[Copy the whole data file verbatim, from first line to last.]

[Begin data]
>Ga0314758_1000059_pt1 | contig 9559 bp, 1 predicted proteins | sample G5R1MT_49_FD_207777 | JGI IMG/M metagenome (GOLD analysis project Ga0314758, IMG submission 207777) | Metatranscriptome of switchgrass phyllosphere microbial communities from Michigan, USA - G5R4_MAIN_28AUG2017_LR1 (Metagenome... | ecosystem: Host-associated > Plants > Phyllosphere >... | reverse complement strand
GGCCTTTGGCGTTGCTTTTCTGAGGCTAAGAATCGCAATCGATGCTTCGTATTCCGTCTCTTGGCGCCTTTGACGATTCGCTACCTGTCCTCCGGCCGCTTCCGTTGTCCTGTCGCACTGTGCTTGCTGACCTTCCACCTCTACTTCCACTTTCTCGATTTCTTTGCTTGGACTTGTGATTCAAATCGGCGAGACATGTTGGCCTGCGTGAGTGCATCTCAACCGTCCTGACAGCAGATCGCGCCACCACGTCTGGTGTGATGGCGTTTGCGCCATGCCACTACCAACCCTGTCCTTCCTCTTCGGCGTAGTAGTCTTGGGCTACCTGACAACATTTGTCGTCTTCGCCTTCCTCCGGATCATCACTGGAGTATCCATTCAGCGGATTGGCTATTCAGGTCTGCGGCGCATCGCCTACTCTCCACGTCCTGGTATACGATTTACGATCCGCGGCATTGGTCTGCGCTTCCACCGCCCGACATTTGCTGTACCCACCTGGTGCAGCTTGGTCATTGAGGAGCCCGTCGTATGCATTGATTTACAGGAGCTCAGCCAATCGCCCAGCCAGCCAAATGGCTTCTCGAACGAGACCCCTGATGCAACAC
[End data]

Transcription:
>Ga0314758_1000059_pt1 | contig 9559 bp, 1 predicted proteins | sample G5R1MT_49_FD_207777 | JGI IMG/M metagenome (GOLD analysis project Ga0314758, IMG submission 207777) | Metatranscriptome of switchgrass phyllosphere microbial communities from Michigan, USA - G5R4_MAIN_28AUG2017_LR1 (Metagenome... | ecosystem: Host-associated > Plants > Phyllosphere >... | reverse complement strand
GGCCTTTGGCGTTGCTTTTCTGAGGCTAAGAATCGCAATCGATGCTTCGTATTCCGTCTCTTGGCGCCTTTGACGATTCGCTACCTGTCCTCCGGCCGCTTCCGTTGTCCTGTCGCACTGTGCTTGCTGACCTTCCACCTCTACTTCCACTTTCTCGATTTCTTTGCTTGGACTTGTGATTCAAATCGGCGAGACATGTTGGCCTGCGTGAGTGCATCTCAACCGTCCTGACAGCAGATCGCGCCACCACGTCTGGTGTGATGGCGTTTGCGCCATGCCACTACCAACCCTGTCCTTCCTCTTCGGCGTAGTAGTCTTGGGCTACCTGACAACATTTGTCGTCTTCGCCTTCCTCCGGATCATCACTGGAGTATCCATTCAGCGGATTGGCTATTCAGGTCTGCGGCGCATCGCCTACTCTCCACGTCCTGGTATACGATTTACGATCCGCGGCATTGGTCTGCGCTTCCACCGCCCGACATTTGCTGTACCCACCTGGTGCAGCTTGGTCATTGAGGAGCCCGTCGTATGCATTGATTTACAGGAGCTCAGCCAATCGCCCAGCCAGCCAAATGGCTTCTCGAACGAGACCCCTGATGCAACAC